Former Singapore Foreign Minister George Yeo believes Indian and Chinese leadership will sit together after the G20 summit in Bali to to work for the Asian century

Singapore’s former foreign minister George Yeo has said that normalcy in the relations between India and China is key to regional prosperity and stability and hoped that the top leaders of the two countries will meet in Indonesia next month and work for the Asian Century.

Speaking to PTI on the sidelines of the launch of his book “George Yeo Musings" on Wednesday, the veteran politician said: “For us, if India, China relations are good, it will boom….and If India-China relations are bad, it will affect us."

Yeo, 67, served as minister in various capacities, the last was as the Foreign Minister till he retired in 2011. He also served on the revival of the 800-year-old Nalanda University in Bihar and stepped down after serving as its Chancellor in November 2016.

“My whole involvement in Nalanda University was partly in the hope that through this project we will bring India and China as civilizations closer together," he said.

Yeo believes there would be a summit in Bali between the leaderships of the two Asian economies after the G20 Heads of State and Government Summit scheduled on November 15-16.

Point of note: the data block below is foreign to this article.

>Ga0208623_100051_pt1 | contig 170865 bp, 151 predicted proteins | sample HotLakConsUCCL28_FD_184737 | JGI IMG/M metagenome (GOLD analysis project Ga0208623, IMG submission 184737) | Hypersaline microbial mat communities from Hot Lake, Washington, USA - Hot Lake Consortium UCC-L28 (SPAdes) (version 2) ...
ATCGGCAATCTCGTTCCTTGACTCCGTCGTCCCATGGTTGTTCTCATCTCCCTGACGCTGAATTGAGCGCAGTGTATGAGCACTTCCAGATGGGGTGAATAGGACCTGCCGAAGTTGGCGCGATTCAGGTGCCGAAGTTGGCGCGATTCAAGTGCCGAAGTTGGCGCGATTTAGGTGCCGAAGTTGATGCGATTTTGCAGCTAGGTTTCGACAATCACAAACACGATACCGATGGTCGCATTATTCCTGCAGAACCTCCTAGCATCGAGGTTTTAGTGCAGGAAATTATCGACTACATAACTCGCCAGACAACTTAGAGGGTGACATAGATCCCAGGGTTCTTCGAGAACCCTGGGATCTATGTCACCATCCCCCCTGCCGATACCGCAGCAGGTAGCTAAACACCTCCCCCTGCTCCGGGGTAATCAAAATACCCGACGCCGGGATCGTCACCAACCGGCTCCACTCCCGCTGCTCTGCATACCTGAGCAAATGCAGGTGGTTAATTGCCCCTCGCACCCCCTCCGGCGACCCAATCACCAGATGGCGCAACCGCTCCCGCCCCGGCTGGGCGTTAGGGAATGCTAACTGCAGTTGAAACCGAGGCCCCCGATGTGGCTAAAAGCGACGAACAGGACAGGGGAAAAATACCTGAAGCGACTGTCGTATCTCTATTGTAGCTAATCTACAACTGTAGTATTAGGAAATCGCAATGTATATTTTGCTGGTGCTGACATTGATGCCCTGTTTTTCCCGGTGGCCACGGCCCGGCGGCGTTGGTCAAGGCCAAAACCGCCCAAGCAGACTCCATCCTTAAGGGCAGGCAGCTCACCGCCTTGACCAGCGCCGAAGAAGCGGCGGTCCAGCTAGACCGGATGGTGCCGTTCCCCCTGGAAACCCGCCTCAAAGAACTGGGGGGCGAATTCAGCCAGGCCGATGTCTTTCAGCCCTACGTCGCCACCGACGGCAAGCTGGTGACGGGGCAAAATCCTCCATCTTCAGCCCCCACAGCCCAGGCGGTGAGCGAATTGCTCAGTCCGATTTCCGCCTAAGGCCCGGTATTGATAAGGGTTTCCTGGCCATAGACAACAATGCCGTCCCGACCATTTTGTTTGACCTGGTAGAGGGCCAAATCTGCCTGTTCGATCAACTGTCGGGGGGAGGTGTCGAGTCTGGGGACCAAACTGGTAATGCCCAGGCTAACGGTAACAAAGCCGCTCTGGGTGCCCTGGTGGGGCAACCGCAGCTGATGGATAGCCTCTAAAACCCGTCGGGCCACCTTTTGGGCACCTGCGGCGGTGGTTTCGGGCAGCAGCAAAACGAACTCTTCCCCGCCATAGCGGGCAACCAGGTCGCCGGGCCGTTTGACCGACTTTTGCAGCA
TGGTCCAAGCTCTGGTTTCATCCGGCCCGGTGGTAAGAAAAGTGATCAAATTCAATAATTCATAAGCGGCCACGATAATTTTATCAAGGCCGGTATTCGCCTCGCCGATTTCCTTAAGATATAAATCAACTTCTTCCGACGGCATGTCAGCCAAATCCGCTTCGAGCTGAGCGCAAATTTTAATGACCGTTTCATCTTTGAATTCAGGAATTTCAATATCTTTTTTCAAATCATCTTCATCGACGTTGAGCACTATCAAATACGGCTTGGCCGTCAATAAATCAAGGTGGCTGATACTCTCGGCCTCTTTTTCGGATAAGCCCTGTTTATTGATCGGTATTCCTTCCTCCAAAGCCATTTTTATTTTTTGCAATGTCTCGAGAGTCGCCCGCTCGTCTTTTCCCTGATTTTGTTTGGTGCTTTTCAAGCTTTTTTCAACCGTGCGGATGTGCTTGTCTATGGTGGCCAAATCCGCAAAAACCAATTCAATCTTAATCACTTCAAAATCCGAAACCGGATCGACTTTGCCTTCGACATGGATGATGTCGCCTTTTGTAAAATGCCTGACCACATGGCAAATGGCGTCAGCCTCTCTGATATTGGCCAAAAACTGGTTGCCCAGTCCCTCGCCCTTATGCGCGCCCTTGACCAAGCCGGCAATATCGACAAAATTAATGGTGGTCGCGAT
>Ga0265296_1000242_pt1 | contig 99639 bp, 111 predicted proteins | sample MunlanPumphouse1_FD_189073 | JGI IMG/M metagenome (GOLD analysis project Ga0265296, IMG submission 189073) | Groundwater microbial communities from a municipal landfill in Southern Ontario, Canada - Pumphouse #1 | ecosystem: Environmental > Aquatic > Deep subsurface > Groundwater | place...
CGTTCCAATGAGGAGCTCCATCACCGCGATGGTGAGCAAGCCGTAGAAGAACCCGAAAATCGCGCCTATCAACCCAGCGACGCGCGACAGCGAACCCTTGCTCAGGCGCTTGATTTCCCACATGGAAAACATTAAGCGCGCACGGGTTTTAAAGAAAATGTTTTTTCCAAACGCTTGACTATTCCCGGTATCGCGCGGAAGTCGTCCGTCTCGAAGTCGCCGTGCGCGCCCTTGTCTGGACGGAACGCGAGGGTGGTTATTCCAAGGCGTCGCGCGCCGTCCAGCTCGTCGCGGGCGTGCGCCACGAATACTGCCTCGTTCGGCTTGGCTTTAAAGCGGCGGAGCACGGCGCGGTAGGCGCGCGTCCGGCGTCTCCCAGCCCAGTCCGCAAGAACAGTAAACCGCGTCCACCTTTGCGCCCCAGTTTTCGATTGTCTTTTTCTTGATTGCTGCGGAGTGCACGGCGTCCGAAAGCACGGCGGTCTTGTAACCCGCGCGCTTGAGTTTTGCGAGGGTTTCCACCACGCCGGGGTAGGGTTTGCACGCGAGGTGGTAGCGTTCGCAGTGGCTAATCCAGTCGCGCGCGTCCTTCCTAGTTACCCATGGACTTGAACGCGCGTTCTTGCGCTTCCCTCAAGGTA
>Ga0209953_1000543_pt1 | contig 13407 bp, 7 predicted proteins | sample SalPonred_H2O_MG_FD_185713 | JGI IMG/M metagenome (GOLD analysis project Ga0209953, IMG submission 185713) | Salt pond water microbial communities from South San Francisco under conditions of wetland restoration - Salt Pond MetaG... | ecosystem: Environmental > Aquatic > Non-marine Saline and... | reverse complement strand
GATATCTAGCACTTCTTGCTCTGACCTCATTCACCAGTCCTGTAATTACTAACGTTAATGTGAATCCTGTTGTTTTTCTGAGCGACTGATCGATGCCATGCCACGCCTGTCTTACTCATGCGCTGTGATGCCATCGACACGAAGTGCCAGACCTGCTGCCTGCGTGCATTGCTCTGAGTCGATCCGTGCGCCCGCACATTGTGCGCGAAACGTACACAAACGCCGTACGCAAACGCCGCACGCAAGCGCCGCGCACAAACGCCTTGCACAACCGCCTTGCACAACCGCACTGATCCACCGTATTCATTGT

He said the leaders will sit together at the summit to work for the Asian century. Prime Minister Narendra Modi and Chinese President Xi Jinping are expected to attend the G20 Summit. The two leaders have not met or talked to each other since the eastern Ladakh standoff broke out in May 2020.

Responding to a series of questions after delivering a lecture on ‘India’s Vision of the Indo-Pacific’ at the prestigious Chulalongkorn University in Bangkok last month, Minister of External Affairs S Jaishankar said the relationship between India and China was going through an “extremely difficult phase" after what Beijing had done at the border and emphasised that the Asian Century would not happen if the two neighbours could not join hands.

“There was an immediate powerful resonance in China," Yeo said, referring to Beijing’s backing of Jaishankar’s statement.

Chinese Foreign Ministry spokesman Wang Wenbin told a media briefing last month that “a Chinese leader said once that if China and India cannot achieve sound development, then an Asian Century cannot happen".

“A true Asia Pacific Century or Asian Century can happen only when China and India and other countries can achieve sound development. China and India are two ancient civilisations, two emerging economies and two big neighbours," he noted.

Yeo, currently a visiting scholar at the Lee Kuan Yew School of Public Policy of the National University of Singapore and the Founding Patron of its Asia Competitiveness Institute, also said that he feels India would join the Regional Comprehensive Economic Partnership (RCEP) soon.

“I do not believe that India will stay out of RCEP indefinitely. As the country develops a stronger economy and the Indian companies become more competitive. My sense is India will join RCEP. I hope sooner," he said.